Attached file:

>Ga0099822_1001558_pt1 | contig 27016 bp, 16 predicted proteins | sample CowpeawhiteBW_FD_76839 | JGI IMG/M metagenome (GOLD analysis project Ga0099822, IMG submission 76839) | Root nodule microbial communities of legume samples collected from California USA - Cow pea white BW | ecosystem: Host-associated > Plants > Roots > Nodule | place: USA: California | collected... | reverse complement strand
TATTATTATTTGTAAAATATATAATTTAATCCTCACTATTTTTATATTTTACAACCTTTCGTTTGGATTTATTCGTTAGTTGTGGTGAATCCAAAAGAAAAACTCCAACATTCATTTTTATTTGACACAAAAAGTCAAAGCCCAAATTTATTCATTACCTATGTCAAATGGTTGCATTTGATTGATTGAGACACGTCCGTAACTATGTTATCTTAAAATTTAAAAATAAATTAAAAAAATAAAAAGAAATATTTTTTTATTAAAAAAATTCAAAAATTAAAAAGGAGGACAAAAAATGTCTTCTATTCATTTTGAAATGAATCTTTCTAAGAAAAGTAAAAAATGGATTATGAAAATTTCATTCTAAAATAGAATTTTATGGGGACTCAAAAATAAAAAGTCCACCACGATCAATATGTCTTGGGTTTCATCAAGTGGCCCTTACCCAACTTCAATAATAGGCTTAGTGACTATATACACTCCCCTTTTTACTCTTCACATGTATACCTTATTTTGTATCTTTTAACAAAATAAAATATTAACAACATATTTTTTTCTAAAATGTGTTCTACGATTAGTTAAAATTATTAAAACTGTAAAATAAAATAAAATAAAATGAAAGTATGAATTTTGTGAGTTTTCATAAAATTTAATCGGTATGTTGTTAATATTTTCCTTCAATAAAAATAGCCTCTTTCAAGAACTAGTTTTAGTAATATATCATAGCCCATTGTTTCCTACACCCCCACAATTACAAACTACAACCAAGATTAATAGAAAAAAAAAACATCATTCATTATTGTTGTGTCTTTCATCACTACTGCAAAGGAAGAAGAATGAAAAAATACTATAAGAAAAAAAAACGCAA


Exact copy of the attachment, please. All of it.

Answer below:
>Ga0099822_1001558_pt1 | contig 27016 bp, 16 predicted proteins | sample CowpeawhiteBW_FD_76839 | JGI IMG/M metagenome (GOLD analysis project Ga0099822, IMG submission 76839) | Root nodule microbial communities of legume samples collected from California USA - Cow pea white BW | ecosystem: Host-associated > Plants > Roots > Nodule | place: USA: California | collected... | reverse complement strand
TATTATTATTTGTAAAATATATAATTTAATCCTCACTATTTTTATATTTTACAACCTTTCGTTTGGATTTATTCGTTAGTTGTGGTGAATCCAAAAGAAAAACTCCAACATTCATTTTTATTTGACACAAAAAGTCAAAGCCCAAATTTATTCATTACCTATGTCAAATGGTTGCATTTGATTGATTGAGACACGTCCGTAACTATGTTATCTTAAAATTTAAAAATAAATTAAAAAAATAAAAAGAAATATTTTTTTATTAAAAAAATTCAAAAATTAAAAAGGAGGACAAAAAATGTCTTCTATTCATTTTGAAATGAATCTTTCTAAGAAAAGTAAAAAATGGATTATGAAAATTTCATTCTAAAATAGAATTTTATGGGGACTCAAAAATAAAAAGTCCACCACGATCAATATGTCTTGGGTTTCATCAAGTGGCCCTTACCCAACTTCAATAATAGGCTTAGTGACTATATACACTCCCCTTTTTACTCTTCACATGTATACCTTATTTTGTATCTTTTAACAAAATAAAATATTAACAACATATTTTTTTCTAAAATGTGTTCTACGATTAGTTAAAATTATTAAAACTGTAAAATAAAATAAAATAAAATGAAAGTATGAATTTTGTGAGTTTTCATAAAATTTAATCGGTATGTTGTTAATATTTTCCTTCAATAAAAATAGCCTCTTTCAAGAACTAGTTTTAGTAATATATCATAGCCCATTGTTTCCTACACCCCCACAATTACAAACTACAACCAAGATTAATAGAAAAAAAAAACATCATTCATTATTGTTGTGTCTTTCATCACTACTGCAAAGGAAGAAGAATGAAAAAATACTATAAGAAAAAAAAACGCAA